Benny Pieser’s CCNet brings our attention to this Globe and Mail item today. In it, the authors note some of the repercussions to Europe’s own energy strategy from Russia’s bloody Georgian gambit, which is the latest move in its expanding play to recover lost influence through energy (read this book for a discussion of how the Bolshies actually did the same thing to solidify their initial, not-so-dissimilar coup into a recognized nation-state).
The impacts go further, as I detail in a forthcoming Energy Tribune piece. Without spoiling it: Brussels’ Kyoto agenda demands that Poland, the Czechs, and everyone else with very good reasons to distrust the Russians leave their coal in the ground and rely instead on gas . . . which in practice would be mostly Russian gas. As I have detailed in this space before, the EU was already having a hard time wrestling those pesky new member states to the ground on this dangerous proposal. Now, they can forget about it.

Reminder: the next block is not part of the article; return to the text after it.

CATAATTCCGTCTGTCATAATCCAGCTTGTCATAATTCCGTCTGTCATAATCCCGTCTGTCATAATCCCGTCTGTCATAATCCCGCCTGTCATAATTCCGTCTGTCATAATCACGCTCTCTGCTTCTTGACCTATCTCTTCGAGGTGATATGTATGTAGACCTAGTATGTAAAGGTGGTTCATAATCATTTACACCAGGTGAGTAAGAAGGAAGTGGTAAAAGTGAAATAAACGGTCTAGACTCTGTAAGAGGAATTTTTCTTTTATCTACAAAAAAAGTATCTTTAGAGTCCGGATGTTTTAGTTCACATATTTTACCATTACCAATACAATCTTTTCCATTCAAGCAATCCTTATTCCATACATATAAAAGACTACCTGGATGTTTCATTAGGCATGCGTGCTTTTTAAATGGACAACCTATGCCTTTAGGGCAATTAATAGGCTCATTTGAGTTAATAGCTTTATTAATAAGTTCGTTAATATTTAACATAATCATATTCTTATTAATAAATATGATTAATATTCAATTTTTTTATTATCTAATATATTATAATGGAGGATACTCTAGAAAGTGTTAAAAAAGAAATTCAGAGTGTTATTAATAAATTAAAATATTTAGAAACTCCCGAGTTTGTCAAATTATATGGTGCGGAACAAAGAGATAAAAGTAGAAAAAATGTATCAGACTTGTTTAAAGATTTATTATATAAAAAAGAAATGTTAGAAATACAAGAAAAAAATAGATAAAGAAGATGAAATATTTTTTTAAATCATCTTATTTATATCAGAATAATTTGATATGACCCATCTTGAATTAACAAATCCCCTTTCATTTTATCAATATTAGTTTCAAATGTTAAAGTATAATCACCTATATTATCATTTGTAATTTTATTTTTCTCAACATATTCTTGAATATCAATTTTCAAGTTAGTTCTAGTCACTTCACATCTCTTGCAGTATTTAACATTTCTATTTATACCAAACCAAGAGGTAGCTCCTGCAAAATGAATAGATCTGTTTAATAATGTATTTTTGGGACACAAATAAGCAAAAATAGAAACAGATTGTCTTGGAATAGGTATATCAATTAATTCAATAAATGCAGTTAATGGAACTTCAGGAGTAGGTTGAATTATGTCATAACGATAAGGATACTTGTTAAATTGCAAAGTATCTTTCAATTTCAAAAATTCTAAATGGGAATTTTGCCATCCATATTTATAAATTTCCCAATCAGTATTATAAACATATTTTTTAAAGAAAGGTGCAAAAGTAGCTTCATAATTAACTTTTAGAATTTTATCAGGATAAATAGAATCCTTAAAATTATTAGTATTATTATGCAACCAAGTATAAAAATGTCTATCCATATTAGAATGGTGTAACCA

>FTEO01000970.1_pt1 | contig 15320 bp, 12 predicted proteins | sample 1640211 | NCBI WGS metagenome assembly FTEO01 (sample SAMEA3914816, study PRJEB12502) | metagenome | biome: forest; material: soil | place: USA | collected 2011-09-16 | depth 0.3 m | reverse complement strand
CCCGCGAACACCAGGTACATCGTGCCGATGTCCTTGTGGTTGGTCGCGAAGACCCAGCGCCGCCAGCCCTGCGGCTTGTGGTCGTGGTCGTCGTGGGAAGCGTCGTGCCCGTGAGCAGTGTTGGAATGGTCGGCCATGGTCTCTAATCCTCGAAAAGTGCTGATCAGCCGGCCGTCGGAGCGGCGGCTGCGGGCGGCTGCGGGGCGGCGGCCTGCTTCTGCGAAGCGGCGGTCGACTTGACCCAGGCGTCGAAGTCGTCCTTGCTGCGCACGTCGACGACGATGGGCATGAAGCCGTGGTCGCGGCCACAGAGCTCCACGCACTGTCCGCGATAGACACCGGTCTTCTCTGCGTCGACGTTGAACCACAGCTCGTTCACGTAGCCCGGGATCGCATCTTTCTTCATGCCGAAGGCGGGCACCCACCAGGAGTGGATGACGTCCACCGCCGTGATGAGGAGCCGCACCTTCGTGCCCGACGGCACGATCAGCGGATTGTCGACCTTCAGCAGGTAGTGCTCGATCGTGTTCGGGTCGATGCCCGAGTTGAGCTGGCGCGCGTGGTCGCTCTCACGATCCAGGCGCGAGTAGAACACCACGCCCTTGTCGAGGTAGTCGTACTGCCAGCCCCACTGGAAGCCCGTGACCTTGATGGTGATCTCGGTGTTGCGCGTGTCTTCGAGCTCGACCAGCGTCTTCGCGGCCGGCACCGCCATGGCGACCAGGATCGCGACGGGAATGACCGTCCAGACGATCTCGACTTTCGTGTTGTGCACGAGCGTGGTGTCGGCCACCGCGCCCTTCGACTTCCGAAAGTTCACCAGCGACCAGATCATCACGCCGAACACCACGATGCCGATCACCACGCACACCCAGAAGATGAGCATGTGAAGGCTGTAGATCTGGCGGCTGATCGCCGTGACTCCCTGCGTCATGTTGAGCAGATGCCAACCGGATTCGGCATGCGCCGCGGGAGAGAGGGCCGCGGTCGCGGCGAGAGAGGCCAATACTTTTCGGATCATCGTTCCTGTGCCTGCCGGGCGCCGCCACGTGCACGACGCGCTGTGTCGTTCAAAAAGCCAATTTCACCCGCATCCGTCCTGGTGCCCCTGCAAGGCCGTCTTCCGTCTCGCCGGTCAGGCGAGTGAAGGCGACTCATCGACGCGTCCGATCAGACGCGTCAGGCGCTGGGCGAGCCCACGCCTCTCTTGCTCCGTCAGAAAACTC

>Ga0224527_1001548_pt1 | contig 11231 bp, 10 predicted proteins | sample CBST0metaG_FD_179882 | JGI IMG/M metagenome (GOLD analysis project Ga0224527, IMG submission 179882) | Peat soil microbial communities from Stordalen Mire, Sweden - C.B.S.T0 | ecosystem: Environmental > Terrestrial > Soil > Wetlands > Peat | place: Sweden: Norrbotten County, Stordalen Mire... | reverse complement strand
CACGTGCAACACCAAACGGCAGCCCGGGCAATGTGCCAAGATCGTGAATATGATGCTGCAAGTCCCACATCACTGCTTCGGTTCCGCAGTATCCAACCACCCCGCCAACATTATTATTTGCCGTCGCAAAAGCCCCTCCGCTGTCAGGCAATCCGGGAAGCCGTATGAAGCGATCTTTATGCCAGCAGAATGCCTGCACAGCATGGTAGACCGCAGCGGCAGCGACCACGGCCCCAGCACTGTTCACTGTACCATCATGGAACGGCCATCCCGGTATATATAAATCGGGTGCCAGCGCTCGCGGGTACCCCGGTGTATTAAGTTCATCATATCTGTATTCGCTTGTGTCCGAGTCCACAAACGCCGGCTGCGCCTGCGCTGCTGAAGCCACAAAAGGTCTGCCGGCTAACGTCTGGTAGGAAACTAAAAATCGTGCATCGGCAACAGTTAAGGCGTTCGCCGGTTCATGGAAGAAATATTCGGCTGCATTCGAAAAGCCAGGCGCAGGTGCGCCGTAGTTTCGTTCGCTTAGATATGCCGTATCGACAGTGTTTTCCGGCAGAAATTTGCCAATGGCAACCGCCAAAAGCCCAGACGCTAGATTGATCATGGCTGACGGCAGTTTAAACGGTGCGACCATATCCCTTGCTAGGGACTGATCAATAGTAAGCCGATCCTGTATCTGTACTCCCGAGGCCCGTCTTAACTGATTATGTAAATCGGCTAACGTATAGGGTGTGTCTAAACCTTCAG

Russia turned off the supply to Poland more than a decade before pulling the plug on Ukraine. For the reasons I cite in ET, those who are in the business of finding silver linings have Russia to thank for finally salying the Kyoto beast.
[UPDATE: This item has been modified since its first posting.]